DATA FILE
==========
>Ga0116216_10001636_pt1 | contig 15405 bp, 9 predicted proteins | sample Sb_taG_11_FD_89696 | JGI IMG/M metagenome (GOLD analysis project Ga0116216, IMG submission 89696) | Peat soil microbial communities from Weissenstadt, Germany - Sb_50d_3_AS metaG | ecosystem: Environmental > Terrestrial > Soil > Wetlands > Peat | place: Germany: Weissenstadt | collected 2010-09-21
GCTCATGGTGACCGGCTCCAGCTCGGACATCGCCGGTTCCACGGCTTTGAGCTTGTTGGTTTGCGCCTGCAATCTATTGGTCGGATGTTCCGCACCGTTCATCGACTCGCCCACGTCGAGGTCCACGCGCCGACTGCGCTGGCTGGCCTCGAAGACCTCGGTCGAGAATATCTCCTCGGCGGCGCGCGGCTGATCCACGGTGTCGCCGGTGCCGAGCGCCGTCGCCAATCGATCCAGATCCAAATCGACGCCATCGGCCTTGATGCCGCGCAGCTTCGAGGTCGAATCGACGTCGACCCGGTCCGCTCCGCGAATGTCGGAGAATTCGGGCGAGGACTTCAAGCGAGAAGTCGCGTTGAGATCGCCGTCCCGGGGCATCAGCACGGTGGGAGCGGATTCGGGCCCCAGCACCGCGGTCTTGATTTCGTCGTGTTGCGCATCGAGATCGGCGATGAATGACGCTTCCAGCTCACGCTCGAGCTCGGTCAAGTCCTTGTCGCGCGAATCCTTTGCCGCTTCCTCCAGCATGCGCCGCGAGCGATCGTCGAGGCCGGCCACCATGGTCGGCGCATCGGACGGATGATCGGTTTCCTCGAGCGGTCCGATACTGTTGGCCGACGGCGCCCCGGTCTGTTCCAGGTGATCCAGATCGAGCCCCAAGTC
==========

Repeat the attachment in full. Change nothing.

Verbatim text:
>Ga0116216_10001636_pt1 | contig 15405 bp, 9 predicted proteins | sample Sb_taG_11_FD_89696 | JGI IMG/M metagenome (GOLD analysis project Ga0116216, IMG submission 89696) | Peat soil microbial communities from Weissenstadt, Germany - Sb_50d_3_AS metaG | ecosystem: Environmental > Terrestrial > Soil > Wetlands > Peat | place: Germany: Weissenstadt | collected 2010-09-21
GCTCATGGTGACCGGCTCCAGCTCGGACATCGCCGGTTCCACGGCTTTGAGCTTGTTGGTTTGCGCCTGCAATCTATTGGTCGGATGTTCCGCACCGTTCATCGACTCGCCCACGTCGAGGTCCACGCGCCGACTGCGCTGGCTGGCCTCGAAGACCTCGGTCGAGAATATCTCCTCGGCGGCGCGCGGCTGATCCACGGTGTCGCCGGTGCCGAGCGCCGTCGCCAATCGATCCAGATCCAAATCGACGCCATCGGCCTTGATGCCGCGCAGCTTCGAGGTCGAATCGACGTCGACCCGGTCCGCTCCGCGAATGTCGGAGAATTCGGGCGAGGACTTCAAGCGAGAAGTCGCGTTGAGATCGCCGTCCCGGGGCATCAGCACGGTGGGAGCGGATTCGGGCCCCAGCACCGCGGTCTTGATTTCGTCGTGTTGCGCATCGAGATCGGCGATGAATGACGCTTCCAGCTCACGCTCGAGCTCGGTCAAGTCCTTGTCGCGCGAATCCTTTGCCGCTTCCTCCAGCATGCGCCGCGAGCGATCGTCGAGGCCGGCCACCATGGTCGGCGCATCGGACGGATGATCGGTTTCCTCGAGCGGTCCGATACTGTTGGCCGACGGCGCCCCGGTCTGTTCCAGGTGATCCAGATCGAGCCCCAAGTC